As much as I like a good, Thunderdomish Dystopian look at the future, from a technology and academic standpoint, I fall much more in the camp of pointing at the shinier spacecraft and rocket pack visions of the future.  Prepping for a time of Robot Shock Troopers tends to make you start stocking ammunition and buying property in Queen Creek, Arizona, and I'm just not ready to cut the sleeves off all my camo jackets yet, and I look terrible in a crazy-man beard.

In fact, I like my job partially because its all about the future where we get flying cars and can download dissertations directly into our noggins.  Digital libraries!  Hoorary!

It seems that technologist and futurist Ray Kurzweil showed up as SXSWi 2012, and Co-Worker Ladd (yes, his name is Ladd) managed to see him speak.  Kurzweil is one of those names I've heard on and off for two decades, not quite the way you hear of Tim Berners-Lee, but he pops up on BoingBoing and is a name that technology hipsters tend to throw around.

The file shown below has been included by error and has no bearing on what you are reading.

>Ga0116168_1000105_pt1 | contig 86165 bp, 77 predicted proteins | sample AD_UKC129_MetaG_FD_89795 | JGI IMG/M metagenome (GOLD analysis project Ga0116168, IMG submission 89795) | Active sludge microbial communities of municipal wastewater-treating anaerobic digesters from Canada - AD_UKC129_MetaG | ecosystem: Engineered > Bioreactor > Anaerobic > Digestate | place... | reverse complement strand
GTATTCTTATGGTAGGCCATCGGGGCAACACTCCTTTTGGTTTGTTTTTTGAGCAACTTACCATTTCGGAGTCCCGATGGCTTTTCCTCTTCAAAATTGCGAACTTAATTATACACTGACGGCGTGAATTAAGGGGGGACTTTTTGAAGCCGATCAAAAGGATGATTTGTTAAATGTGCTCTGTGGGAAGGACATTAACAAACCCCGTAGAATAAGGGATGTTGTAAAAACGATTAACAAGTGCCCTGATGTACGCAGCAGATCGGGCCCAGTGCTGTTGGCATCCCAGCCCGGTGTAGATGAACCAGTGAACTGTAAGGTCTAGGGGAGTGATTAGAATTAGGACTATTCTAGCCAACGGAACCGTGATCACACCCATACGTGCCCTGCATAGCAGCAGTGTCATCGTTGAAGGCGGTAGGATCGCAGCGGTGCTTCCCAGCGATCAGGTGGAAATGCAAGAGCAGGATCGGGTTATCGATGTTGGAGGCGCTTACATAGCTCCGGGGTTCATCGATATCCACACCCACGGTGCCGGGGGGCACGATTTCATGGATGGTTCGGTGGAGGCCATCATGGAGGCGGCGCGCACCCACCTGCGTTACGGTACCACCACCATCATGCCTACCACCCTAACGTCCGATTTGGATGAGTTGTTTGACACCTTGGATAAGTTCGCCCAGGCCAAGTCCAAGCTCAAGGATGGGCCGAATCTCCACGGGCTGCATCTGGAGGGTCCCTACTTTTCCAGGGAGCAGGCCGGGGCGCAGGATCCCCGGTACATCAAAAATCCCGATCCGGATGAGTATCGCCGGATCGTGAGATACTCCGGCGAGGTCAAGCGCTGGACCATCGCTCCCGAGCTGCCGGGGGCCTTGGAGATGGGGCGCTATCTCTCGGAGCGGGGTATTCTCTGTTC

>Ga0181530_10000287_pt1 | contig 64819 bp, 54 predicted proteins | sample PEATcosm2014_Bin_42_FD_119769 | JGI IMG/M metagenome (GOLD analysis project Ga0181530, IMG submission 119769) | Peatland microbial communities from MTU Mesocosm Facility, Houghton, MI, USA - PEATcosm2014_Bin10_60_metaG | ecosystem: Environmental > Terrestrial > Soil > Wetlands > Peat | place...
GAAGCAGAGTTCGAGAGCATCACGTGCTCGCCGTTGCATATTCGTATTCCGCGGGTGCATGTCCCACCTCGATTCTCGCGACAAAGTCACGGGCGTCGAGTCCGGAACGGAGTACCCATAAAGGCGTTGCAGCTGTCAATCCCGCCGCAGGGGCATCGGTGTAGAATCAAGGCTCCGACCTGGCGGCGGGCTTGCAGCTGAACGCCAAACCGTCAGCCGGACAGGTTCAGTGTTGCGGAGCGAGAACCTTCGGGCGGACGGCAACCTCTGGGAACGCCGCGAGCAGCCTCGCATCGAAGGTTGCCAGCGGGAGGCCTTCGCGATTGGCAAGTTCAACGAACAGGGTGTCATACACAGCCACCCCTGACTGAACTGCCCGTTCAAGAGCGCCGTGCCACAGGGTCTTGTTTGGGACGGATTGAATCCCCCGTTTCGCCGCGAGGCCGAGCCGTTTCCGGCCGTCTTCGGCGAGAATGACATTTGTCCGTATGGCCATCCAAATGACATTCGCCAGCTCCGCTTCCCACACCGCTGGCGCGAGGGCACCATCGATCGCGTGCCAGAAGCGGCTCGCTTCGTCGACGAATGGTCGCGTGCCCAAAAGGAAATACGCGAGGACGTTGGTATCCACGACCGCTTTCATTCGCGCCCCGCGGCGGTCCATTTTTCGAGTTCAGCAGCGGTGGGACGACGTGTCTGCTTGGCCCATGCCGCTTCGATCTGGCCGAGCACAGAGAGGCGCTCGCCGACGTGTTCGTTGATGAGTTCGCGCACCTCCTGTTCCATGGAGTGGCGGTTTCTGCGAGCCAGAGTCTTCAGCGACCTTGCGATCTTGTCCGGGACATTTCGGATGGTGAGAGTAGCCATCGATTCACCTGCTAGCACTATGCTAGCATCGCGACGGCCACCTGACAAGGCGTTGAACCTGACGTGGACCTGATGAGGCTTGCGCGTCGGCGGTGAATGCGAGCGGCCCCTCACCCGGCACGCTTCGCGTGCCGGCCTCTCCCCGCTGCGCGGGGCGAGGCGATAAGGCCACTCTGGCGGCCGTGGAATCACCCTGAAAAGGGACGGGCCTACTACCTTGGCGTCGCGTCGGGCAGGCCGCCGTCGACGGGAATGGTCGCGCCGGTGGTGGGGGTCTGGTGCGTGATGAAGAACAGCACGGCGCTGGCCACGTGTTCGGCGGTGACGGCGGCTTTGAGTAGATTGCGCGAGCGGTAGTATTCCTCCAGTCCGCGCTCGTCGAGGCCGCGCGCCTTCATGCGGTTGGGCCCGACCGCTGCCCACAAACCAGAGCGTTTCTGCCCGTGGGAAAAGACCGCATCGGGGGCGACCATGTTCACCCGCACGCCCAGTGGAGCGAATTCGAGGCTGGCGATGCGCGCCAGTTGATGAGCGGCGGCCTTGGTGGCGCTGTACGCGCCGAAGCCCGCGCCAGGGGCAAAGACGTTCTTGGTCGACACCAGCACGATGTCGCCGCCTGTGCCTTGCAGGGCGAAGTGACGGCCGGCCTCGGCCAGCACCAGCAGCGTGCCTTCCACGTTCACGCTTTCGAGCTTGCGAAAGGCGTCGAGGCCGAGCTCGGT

Frankly, I should pay a lot more attention to these sorts of figures, because Kurzweil's personal innovations are incredible, even if that's not really the topic of the documentary, Transcendent Man (2009).  Instead, the doc follows Kurzweil as he moves around the planet as a bit of a Conference Personality, but as he also meets with figures from Colin Powell to William Shatner to an arena full of Church of Christ Conference attendees discussing the concept of The Singularity.*